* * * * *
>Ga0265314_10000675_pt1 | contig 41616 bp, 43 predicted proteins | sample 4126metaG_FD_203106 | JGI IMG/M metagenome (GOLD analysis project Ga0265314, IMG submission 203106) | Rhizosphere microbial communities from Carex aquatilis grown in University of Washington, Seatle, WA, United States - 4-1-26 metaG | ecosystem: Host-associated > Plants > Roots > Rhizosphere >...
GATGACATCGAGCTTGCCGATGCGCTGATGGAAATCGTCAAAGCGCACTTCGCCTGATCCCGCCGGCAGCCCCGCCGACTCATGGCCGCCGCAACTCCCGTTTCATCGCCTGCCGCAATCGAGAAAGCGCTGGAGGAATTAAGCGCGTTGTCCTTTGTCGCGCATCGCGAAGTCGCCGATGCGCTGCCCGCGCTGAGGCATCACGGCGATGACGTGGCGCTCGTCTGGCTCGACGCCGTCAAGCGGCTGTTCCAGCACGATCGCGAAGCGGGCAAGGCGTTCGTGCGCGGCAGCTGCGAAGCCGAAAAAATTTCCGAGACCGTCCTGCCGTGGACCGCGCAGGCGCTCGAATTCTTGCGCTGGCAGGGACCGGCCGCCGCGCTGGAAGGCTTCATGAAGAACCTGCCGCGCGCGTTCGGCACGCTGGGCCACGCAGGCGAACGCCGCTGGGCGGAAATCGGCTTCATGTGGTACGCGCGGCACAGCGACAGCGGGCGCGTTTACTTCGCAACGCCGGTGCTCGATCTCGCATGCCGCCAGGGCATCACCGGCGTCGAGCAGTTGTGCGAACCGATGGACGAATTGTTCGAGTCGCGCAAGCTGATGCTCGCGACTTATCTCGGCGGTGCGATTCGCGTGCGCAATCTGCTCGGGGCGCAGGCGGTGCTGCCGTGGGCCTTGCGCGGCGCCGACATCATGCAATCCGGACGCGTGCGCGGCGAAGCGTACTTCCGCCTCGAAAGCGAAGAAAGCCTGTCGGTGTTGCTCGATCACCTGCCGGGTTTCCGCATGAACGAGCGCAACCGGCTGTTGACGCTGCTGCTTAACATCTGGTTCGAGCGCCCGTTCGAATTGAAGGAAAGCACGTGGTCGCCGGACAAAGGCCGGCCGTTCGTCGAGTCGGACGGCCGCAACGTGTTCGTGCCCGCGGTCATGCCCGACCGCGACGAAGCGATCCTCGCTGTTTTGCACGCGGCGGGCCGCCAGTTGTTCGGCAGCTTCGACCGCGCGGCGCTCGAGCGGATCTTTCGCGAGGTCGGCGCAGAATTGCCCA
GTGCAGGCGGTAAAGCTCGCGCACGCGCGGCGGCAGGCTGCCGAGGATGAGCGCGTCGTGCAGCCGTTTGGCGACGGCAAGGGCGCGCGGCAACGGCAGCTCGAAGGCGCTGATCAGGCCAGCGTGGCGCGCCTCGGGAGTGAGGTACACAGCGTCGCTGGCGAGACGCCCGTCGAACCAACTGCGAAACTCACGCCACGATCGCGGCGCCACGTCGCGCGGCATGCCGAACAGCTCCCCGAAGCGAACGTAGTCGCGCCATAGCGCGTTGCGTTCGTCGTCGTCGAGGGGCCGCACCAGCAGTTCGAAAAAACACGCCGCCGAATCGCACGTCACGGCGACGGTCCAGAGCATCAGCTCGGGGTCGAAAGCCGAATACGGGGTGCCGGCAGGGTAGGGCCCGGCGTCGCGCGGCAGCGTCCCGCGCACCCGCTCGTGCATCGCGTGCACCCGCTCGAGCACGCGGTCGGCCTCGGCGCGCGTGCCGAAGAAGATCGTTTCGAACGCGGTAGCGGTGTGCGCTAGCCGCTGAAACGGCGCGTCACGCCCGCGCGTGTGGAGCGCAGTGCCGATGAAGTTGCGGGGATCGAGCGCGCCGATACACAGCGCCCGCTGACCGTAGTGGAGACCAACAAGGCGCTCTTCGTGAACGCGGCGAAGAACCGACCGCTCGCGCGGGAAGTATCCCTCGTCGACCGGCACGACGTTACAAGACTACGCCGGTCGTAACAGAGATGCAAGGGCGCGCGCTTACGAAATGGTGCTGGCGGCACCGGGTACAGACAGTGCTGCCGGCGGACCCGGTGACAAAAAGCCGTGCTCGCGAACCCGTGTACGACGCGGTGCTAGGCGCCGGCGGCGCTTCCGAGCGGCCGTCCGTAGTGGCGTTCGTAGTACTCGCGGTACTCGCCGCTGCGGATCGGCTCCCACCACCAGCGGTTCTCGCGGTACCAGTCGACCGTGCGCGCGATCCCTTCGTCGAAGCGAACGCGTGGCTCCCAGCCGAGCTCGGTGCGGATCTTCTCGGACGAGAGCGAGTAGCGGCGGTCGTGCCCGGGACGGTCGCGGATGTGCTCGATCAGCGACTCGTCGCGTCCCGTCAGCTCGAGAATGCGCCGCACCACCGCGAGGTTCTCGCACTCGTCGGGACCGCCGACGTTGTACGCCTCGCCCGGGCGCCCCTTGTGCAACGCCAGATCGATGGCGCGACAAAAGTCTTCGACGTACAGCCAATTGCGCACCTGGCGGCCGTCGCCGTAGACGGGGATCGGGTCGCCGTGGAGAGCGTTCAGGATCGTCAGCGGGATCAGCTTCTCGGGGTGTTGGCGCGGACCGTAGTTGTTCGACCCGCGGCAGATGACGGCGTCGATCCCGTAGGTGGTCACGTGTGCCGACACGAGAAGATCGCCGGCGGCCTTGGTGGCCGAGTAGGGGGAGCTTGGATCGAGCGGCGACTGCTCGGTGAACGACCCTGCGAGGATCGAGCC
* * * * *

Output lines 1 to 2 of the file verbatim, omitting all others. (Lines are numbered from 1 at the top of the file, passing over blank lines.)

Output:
>Ga0265314_10000675_pt1 | contig 41616 bp, 43 predicted proteins | sample 4126metaG_FD_203106 | JGI IMG/M metagenome (GOLD analysis project Ga0265314, IMG submission 203106) | Rhizosphere microbial communities from Carex aquatilis grown in University of Washington, Seatle, WA, United States - 4-1-26 metaG | ecosystem: Host-associated > Plants > Roots > Rhizosphere >...
GATGACATCGAGCTTGCCGATGCGCTGATGGAAATCGTCAAAGCGCACTTCGCCTGATCCCGCCGGCAGCCCCGCCGACTCATGGCCGCCGCAACTCCCGTTTCATCGCCTGCCGCAATCGAGAAAGCGCTGGAGGAATTAAGCGCGTTGTCCTTTGTCGCGCATCGCGAAGTCGCCGATGCGCTGCCCGCGCTGAGGCATCACGGCGATGACGTGGCGCTCGTCTGGCTCGACGCCGTCAAGCGGCTGTTCCAGCACGATCGCGAAGCGGGCAAGGCGTTCGTGCGCGGCAGCTGCGAAGCCGAAAAAATTTCCGAGACCGTCCTGCCGTGGACCGCGCAGGCGCTCGAATTCTTGCGCTGGCAGGGACCGGCCGCCGCGCTGGAAGGCTTCATGAAGAACCTGCCGCGCGCGTTCGGCACGCTGGGCCACGCAGGCGAACGCCGCTGGGCGGAAATCGGCTTCATGTGGTACGCGCGGCACAGCGACAGCGGGCGCGTTTACTTCGCAACGCCGGTGCTCGATCTCGCATGCCGCCAGGGCATCACCGGCGTCGAGCAGTTGTGCGAACCGATGGACGAATTGTTCGAGTCGCGCAAGCTGATGCTCGCGACTTATCTCGGCGGTGCGATTCGCGTGCGCAATCTGCTCGGGGCGCAGGCGGTGCTGCCGTGGGCCTTGCGCGGCGCCGACATCATGCAATCCGGACGCGTGCGCGGCGAAGCGTACTTCCGCCTCGAAAGCGAAGAAAGCCTGTCGGTGTTGCTCGATCACCTGCCGGGTTTCCGCATGAACGAGCGCAACCGGCTGTTGACGCTGCTGCTTAACATCTGGTTCGAGCGCCCGTTCGAATTGAAGGAAAGCACGTGGTCGCCGGACAAAGGCCGGCCGTTCGTCGAGTCGGACGGCCGCAACGTGTTCGTGCCCGCGGTCATGCCCGACCGCGACGAAGCGATCCTCGCTGTTTTGCACGCGGCGGGCCGCCAGTTGTTCGGCAGCTTCGACCGCGCGGCGCTCGAGCGGATCTTTCGCGAGGTCGGCGCAGAATTGCCCA